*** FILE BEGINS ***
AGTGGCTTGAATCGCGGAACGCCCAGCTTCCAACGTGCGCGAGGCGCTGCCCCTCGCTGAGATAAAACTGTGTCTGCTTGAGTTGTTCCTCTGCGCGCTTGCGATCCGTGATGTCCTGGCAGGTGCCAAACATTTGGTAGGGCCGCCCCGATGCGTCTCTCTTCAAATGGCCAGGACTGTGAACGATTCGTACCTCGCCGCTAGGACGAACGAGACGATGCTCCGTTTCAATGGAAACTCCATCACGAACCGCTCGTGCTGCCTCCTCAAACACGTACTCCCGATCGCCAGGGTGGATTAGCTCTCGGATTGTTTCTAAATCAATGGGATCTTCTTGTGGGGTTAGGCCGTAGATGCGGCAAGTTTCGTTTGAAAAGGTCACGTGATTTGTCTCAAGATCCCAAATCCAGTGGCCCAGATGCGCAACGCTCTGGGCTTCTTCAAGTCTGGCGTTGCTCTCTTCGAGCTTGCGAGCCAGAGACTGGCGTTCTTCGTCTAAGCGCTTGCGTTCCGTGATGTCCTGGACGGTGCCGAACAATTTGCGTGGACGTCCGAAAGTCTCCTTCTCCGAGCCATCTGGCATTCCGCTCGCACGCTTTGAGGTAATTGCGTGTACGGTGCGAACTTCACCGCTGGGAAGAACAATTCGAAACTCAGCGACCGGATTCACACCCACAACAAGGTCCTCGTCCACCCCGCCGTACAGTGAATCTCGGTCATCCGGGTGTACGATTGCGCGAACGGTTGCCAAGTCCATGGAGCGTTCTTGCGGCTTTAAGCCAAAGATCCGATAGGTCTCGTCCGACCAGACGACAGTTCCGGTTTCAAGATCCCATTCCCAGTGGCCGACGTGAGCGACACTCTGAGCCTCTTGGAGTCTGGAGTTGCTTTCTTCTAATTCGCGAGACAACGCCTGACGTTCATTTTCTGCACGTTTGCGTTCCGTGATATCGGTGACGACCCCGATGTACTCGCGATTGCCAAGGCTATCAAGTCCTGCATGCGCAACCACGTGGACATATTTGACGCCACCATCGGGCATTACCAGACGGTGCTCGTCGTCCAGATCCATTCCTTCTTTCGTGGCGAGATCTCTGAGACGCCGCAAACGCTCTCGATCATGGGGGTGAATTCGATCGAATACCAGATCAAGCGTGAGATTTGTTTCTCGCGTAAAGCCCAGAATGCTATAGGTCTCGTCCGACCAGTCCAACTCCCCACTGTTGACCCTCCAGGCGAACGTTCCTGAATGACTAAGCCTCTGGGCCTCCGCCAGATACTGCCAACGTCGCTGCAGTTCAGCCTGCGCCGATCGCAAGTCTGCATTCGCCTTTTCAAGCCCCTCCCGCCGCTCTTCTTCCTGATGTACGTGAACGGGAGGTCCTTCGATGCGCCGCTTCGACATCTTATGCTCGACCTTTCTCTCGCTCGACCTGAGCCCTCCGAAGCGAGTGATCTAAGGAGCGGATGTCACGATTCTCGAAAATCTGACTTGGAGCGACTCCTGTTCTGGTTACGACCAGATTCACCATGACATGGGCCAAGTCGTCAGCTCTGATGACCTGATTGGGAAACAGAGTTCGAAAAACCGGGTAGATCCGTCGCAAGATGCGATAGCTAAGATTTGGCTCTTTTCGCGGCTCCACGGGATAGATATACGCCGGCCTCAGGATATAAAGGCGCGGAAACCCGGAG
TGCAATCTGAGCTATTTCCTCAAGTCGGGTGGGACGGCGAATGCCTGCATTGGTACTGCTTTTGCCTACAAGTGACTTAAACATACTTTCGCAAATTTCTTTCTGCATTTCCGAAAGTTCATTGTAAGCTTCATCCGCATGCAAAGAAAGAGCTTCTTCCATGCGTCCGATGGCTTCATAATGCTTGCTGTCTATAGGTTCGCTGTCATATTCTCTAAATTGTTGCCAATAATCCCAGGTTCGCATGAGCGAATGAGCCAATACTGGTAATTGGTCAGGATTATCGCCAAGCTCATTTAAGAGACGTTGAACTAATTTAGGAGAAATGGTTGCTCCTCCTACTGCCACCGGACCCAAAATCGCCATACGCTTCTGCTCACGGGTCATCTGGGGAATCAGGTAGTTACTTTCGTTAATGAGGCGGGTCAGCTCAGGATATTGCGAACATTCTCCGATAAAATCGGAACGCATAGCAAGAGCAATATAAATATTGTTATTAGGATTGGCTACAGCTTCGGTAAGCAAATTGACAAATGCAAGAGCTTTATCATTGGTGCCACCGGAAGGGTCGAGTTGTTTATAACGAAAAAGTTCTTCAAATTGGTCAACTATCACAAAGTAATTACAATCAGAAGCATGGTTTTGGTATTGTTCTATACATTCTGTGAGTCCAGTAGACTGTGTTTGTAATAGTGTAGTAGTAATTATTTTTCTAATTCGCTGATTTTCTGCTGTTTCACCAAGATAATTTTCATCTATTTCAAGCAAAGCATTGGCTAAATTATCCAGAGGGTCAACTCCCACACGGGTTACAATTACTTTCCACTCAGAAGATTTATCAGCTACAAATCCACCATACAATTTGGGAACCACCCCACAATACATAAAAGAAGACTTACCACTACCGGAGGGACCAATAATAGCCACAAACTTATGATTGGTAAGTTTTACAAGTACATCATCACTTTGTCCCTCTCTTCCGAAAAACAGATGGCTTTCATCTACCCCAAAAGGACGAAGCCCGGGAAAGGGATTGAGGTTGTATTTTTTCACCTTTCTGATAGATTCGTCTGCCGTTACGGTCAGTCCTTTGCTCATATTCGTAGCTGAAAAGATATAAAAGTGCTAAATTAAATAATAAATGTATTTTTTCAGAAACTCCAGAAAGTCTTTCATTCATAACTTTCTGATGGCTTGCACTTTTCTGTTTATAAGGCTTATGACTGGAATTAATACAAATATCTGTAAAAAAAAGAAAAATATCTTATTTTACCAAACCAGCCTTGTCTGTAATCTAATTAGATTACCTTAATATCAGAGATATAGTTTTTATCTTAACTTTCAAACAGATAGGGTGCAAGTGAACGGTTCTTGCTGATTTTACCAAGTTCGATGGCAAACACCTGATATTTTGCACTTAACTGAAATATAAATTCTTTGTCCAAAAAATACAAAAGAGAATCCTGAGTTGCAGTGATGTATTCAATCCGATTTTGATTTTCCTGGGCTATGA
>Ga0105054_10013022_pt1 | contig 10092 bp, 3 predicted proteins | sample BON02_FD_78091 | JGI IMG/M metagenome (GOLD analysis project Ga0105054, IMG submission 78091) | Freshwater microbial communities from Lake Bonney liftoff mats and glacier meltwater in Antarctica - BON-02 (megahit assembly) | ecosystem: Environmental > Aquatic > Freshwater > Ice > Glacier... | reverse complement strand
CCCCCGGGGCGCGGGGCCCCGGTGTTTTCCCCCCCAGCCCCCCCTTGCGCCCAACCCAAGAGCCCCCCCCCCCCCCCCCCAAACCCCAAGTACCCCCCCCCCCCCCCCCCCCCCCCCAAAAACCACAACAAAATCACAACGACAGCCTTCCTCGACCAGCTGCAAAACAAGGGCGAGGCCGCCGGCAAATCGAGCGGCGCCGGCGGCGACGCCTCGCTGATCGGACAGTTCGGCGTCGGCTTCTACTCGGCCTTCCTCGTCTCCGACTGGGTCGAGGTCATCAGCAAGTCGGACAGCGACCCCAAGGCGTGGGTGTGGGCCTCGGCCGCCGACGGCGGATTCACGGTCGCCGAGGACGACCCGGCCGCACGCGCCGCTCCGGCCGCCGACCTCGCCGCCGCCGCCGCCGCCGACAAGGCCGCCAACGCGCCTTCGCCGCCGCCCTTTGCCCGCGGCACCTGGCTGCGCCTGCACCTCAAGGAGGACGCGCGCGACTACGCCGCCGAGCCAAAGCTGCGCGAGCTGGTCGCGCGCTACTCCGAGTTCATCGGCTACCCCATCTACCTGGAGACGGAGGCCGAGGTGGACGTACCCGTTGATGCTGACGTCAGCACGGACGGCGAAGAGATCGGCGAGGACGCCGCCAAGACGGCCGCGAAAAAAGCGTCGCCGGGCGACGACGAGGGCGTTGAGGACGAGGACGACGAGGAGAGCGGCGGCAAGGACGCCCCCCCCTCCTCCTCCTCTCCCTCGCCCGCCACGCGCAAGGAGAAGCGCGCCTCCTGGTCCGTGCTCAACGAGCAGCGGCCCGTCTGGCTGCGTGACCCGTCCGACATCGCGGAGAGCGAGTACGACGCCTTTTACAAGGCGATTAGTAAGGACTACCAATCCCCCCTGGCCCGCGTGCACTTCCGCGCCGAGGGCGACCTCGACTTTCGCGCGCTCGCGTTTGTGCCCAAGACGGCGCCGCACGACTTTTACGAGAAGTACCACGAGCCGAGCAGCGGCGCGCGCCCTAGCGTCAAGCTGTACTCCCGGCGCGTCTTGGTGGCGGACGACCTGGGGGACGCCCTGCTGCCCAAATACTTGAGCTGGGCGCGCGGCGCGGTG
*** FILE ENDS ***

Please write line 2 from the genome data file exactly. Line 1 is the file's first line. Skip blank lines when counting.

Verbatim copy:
TGCAATCTGAGCTATTTCCTCAAGTCGGGTGGGACGGCGAATGCCTGCATTGGTACTGCTTTTGCCTACAAGTGACTTAAACATACTTTCGCAAATTTCTTTCTGCATTTCCGAAAGTTCATTGTAAGCTTCATCCGCATGCAAAGAAAGAGCTTCTTCCATGCGTCCGATGGCTTCATAATGCTTGCTGTCTATAGGTTCGCTGTCATATTCTCTAAATTGTTGCCAATAATCCCAGGTTCGCATGAGCGAATGAGCCAATACTGGTAATTGGTCAGGATTATCGCCAAGCTCATTTAAGAGACGTTGAACTAATTTAGGAGAAATGGTTGCTCCTCCTACTGCCACCGGACCCAAAATCGCCATACGCTTCTGCTCACGGGTCATCTGGGGAATCAGGTAGTTACTTTCGTTAATGAGGCGGGTCAGCTCAGGATATTGCGAACATTCTCCGATAAAATCGGAACGCATAGCAAGAGCAATATAAATATTGTTATTAGGATTGGCTACAGCTTCGGTAAGCAAATTGACAAATGCAAGAGCTTTATCATTGGTGCCACCGGAAGGGTCGAGTTGTTTATAACGAAAAAGTTCTTCAAATTGGTCAACTATCACAAAGTAATTACAATCAGAAGCATGGTTTTGGTATTGTTCTATACATTCTGTGAGTCCAGTAGACTGTGTTTGTAATAGTGTAGTAGTAATTATTTTTCTAATTCGCTGATTTTCTGCTGTTTCACCAAGATAATTTTCATCTATTTCAAGCAAAGCATTGGCTAAATTATCCAGAGGGTCAACTCCCACACGGGTTACAATTACTTTCCACTCAGAAGATTTATCAGCTACAAATCCACCATACAATTTGGGAACCACCCCACAATACATAAAAGAAGACTTACCACTACCGGAGGGACCAATAATAGCCACAAACTTATGATTGGTAAGTTTTACAAGTACATCATCACTTTGTCCCTCTCTTCCGAAAAACAGATGGCTTTCATCTACCCCAAAAGGACGAAGCCCGGGAAAGGGATTGAGGTTGTATTTTTTCACCTTTCTGATAGATTCGTCTGCCGTTACGGTCAGTCCTTTGCTCATATTCGTAGCTGAAAAGATATAAAAGTGCTAAATTAAATAATAAATGTATTTTTTCAGAAACTCCAGAAAGTCTTTCATTCATAACTTTCTGATGGCTTGCACTTTTCTGTTTATAAGGCTTATGACTGGAATTAATACAAATATCTGTAAAAAAAAGAAAAATATCTTATTTTACCAAACCAGCCTTGTCTGTAATCTAATTAGATTACCTTAATATCAGAGATATAGTTTTTATCTTAACTTTCAAACAGATAGGGTGCAAGTGAACGGTTCTTGCTGATTTTACCAAGTTCGATGGCAAACACCTGATATTTTGCACTTAACTGAAATATAAATTCTTTGTCCAAAAAATACAAAAGAGAATCCTGAGTTGCAGTGATGTATTCAATCCGATTTTGATTTTCCTGGGCTATGA